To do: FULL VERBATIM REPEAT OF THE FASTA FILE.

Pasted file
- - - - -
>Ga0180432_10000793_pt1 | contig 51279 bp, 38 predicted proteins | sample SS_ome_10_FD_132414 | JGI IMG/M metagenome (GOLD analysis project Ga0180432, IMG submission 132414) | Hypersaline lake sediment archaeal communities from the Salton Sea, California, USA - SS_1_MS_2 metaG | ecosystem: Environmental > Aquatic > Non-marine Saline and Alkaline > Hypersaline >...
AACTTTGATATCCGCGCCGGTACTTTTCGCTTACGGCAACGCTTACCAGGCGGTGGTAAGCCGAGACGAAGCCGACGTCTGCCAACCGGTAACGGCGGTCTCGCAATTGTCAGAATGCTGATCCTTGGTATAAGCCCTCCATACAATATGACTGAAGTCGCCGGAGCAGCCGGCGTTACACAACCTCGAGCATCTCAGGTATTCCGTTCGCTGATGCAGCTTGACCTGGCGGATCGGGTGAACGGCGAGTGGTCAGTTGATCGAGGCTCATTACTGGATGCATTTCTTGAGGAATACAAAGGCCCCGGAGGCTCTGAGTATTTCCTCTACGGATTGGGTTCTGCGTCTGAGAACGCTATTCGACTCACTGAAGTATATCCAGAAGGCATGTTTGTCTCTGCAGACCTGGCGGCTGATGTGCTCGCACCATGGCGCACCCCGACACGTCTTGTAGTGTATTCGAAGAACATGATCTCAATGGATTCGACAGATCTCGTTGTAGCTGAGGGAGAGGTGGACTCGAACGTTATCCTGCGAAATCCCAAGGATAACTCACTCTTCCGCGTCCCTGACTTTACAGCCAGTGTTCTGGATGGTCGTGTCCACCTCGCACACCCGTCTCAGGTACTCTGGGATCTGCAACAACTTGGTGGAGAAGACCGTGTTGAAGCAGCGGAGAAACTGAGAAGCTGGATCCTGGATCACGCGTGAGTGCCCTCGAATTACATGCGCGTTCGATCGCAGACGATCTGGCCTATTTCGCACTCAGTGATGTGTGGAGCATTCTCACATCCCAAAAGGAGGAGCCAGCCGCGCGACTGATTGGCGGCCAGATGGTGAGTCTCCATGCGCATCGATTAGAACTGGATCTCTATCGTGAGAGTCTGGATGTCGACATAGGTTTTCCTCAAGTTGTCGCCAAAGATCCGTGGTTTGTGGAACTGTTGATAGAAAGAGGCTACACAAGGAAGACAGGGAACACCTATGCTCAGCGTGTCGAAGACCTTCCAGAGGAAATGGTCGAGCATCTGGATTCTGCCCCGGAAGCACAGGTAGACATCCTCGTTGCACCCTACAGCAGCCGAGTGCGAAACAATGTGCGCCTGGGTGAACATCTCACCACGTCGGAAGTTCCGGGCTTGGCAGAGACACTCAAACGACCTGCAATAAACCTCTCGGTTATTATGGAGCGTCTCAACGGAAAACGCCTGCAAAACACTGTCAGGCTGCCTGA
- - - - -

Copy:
>Ga0180432_10000793_pt1 | contig 51279 bp, 38 predicted proteins | sample SS_ome_10_FD_132414 | JGI IMG/M metagenome (GOLD analysis project Ga0180432, IMG submission 132414) | Hypersaline lake sediment archaeal communities from the Salton Sea, California, USA - SS_1_MS_2 metaG | ecosystem: Environmental > Aquatic > Non-marine Saline and Alkaline > Hypersaline >...
AACTTTGATATCCGCGCCGGTACTTTTCGCTTACGGCAACGCTTACCAGGCGGTGGTAAGCCGAGACGAAGCCGACGTCTGCCAACCGGTAACGGCGGTCTCGCAATTGTCAGAATGCTGATCCTTGGTATAAGCCCTCCATACAATATGACTGAAGTCGCCGGAGCAGCCGGCGTTACACAACCTCGAGCATCTCAGGTATTCCGTTCGCTGATGCAGCTTGACCTGGCGGATCGGGTGAACGGCGAGTGGTCAGTTGATCGAGGCTCATTACTGGATGCATTTCTTGAGGAATACAAAGGCCCCGGAGGCTCTGAGTATTTCCTCTACGGATTGGGTTCTGCGTCTGAGAACGCTATTCGACTCACTGAAGTATATCCAGAAGGCATGTTTGTCTCTGCAGACCTGGCGGCTGATGTGCTCGCACCATGGCGCACCCCGACACGTCTTGTAGTGTATTCGAAGAACATGATCTCAATGGATTCGACAGATCTCGTTGTAGCTGAGGGAGAGGTGGACTCGAACGTTATCCTGCGAAATCCCAAGGATAACTCACTCTTCCGCGTCCCTGACTTTACAGCCAGTGTTCTGGATGGTCGTGTCCACCTCGCACACCCGTCTCAGGTACTCTGGGATCTGCAACAACTTGGTGGAGAAGACCGTGTTGAAGCAGCGGAGAAACTGAGAAGCTGGATCCTGGATCACGCGTGAGTGCCCTCGAATTACATGCGCGTTCGATCGCAGACGATCTGGCCTATTTCGCACTCAGTGATGTGTGGAGCATTCTCACATCCCAAAAGGAGGAGCCAGCCGCGCGACTGATTGGCGGCCAGATGGTGAGTCTCCATGCGCATCGATTAGAACTGGATCTCTATCGTGAGAGTCTGGATGTCGACATAGGTTTTCCTCAAGTTGTCGCCAAAGATCCGTGGTTTGTGGAACTGTTGATAGAAAGAGGCTACACAAGGAAGACAGGGAACACCTATGCTCAGCGTGTCGAAGACCTTCCAGAGGAAATGGTCGAGCATCTGGATTCTGCCCCGGAAGCACAGGTAGACATCCTCGTTGCACCCTACAGCAGCCGAGTGCGAAACAATGTGCGCCTGGGTGAACATCTCACCACGTCGGAAGTTCCGGGCTTGGCAGAGACACTCAAACGACCTGCAATAAACCTCTCGGTTATTATGGAGCGTCTCAACGGAAAACGCCTGCAAAACACTGTCAGGCTGCCTGA